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Old 10-18-2005, 03:42 PM   #1
Registered: Oct 2005
Location: Rezekne, Latvia
Distribution: LFS
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Compiling Linux software under Windows - your advice?

I am a bit new to Linux but I have Windows programming experience. Recently I found LinuxFromScratch project and it really attracts me. But I have some problem: at home I have a Celeron 700 PC which is a bit slow for compiling some bigger packages and I am still using Linux only in VMWare Workstation - do not want to risk and lose my data during my first Linux experiments. I have access to my friend's 2.0 GHz PC where I can get to the Internet and do other stuff. I do not want to affect friend's hard disk drive so I cannot install Linux there. But I can install some programs which could do compiling.
I have heard a bit about DJGPP, DevC++, MingW and CygWin, but google gave very poor results for my question searches. So maybe there is someone who could suggest something useful - is it really possible, which compiler to choose, what problems can prevent me from doing this? Any useful links would be appreciated.
Old 10-18-2005, 03:54 PM   #2
Registered: Nov 2004
Distribution: Slackware 11, Ubuntu 6.06 LTS
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Problems? Sorry, I don't really understand what you're saying. Personally, I think the best solution for you would be to get yourself a live Linux distro and start off with basic commands on that. Then, once you've mastered trivial things like cp, mv, rm, ln, etc... and a few of their useful options, you could move a step closer to your goal.

I've heard quite a lot about CoLinux, and also about Cygwin. Haven't had time to Google for CoLinux help, but from what I remember the installer was pretty straight forward. I managed to find An Introduction to Cygwin, which you may find useful.

I would not advise going for LFS if you've had little prior experience with Linux - I've been using Linux for over a year and I still don't dare try LFS. It's up to you though - if you'd like to take the jump and get into a _deep_ mess, there's no-one stopping you! Hehe! Maybe a distro with a steep learning curve like Gentoo or Slackware would suit you better. I dunno, go wherever your heart desires.


Ps. Welcome to LQ!!
Old 10-18-2005, 07:06 PM   #3
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A Celeron 700 slow? It is among the fastest Linux machines I have around! Even in GUI.

Old 10-18-2005, 08:23 PM   #4
Registered: Mar 2003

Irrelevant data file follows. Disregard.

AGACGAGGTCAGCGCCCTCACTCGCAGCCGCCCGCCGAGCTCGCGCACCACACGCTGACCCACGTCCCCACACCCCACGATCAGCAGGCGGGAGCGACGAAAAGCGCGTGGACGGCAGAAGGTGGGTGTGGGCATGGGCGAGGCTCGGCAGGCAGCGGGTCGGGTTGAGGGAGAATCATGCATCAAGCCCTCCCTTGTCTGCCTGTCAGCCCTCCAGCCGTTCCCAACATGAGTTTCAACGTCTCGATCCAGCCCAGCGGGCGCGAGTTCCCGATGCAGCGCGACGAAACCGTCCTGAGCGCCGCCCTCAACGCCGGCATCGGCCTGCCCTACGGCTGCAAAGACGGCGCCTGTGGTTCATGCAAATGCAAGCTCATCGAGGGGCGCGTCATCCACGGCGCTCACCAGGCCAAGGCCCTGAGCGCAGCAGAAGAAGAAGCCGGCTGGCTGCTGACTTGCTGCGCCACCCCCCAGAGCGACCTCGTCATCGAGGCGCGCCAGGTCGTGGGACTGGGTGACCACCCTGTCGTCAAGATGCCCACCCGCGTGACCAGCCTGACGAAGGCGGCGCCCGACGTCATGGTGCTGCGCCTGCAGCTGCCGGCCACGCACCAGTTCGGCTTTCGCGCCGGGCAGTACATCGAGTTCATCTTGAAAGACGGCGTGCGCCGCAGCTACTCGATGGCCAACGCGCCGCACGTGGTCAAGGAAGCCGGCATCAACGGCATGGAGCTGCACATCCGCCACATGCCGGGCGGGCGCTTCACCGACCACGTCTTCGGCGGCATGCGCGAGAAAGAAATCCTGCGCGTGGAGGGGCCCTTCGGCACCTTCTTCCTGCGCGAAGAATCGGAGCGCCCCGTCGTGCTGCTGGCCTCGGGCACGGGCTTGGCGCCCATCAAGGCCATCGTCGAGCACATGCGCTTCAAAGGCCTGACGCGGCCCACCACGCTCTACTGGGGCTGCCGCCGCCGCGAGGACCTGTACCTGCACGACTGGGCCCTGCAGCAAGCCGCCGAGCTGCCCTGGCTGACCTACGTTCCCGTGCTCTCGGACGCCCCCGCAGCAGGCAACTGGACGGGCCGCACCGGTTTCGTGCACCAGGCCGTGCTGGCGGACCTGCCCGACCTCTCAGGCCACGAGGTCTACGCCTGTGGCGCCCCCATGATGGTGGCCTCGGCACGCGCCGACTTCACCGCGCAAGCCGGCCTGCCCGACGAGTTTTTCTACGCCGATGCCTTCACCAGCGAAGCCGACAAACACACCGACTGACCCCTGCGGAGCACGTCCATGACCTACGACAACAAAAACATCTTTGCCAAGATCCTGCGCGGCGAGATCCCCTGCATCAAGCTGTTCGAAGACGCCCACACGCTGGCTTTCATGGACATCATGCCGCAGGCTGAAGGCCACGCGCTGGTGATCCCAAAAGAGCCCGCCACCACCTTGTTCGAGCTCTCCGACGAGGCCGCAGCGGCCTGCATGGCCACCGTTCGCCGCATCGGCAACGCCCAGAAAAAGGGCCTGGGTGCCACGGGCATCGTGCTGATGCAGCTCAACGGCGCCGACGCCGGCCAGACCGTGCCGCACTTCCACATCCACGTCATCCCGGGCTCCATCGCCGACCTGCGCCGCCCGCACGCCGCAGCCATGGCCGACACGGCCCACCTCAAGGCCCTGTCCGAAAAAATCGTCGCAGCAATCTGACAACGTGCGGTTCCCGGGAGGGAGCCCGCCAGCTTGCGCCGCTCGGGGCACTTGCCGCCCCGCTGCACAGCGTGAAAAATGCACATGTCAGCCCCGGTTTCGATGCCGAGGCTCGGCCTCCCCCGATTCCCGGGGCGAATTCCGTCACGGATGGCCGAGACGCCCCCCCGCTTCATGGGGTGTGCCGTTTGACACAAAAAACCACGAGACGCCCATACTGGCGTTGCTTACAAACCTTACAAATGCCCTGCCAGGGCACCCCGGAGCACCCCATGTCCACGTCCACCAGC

Location: Kansas City
Distribution: Debian unstable
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Cygwin and MingW are great, if you're a masochist. I actually haven't used Cygwin that much and haven't used MingW at all, but I'm always coming across posts/emails from people who can't get things to work under those platforms. Most open source programmers only support them as an afterthought, if at all, so programs tend to break under those platforms (probably they're OK if you use only the most popular packages, because somebody will have probably fixed the bugs already). Try Knoppix or some other Live CD instead.

And hard drives are cheap these days. They're practically giving away smallish ones, and a 5 gigger salvaged from some 1997-era piece of crap would be plenty big enough to play with Linux. That way you could put it in a machine, install Linux on it, and not worry about screwing up somebody elses disk.
Old 10-19-2005, 03:55 AM   #5
Registered: Oct 2005
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Thanks for ideas. Still it would be nice to hear from somebody who has succeeded in compiling for Linux under Windows. Hmm.. maybe there are no such people at all ? Anyway I'll try DJGPP, let's see what I get.
Old 10-19-2005, 10:31 AM   #6
Registered: Aug 2003
Location: Santa Clara, CA
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If I understand you right, you want to compile Linux binaries on a Windows machine? And you want to do that for a full Linux distribution? Why not just grab a distro like Slackware that has all the stuff you will need pre-compiled? You'll save yourself a lot of headaches.

Isn't DJGPP an old DOS compiler? I don't think it can create Linux binaries for you. And Cygwin basically gives you a Linux environment on a Windows OS. It comes with the GNU compilers and stuff, but when you compile with it, they will be Windows binaries, not Linux binaries.

What you need to create binaries for a particular target platform on a different platform is called a cross-compiler. I THINK I've heard that MingW has a cross compiler, but I haven't really messed with it. I usually just compile my Linux binaries in Linux, and Windows binaries in Windows, so I haven't had much need for a cross-compiler.
Old 10-20-2005, 07:49 AM   #7
Registered: Sep 2004
Location: England
Distribution: Mandriva 2005LE / Whitebox
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Sorry but I have to agree. cygwin was ok to install and play with but at the end of the day, I installed Mandriva and never looked back. I am the same, I develop on Win and *nix. I code in ansi c so I can pretty much port the c and h files from the two pcs and I am fine. Do note that cygwin does have some issues, not all of the libs work 100% as they should. The thing that made me go to linux in the end was the fact that cygwin doesnt handle some of the multi threading commands on pthreads.

Anyway, make the change and unless you play games alot, you will never look back

Take care


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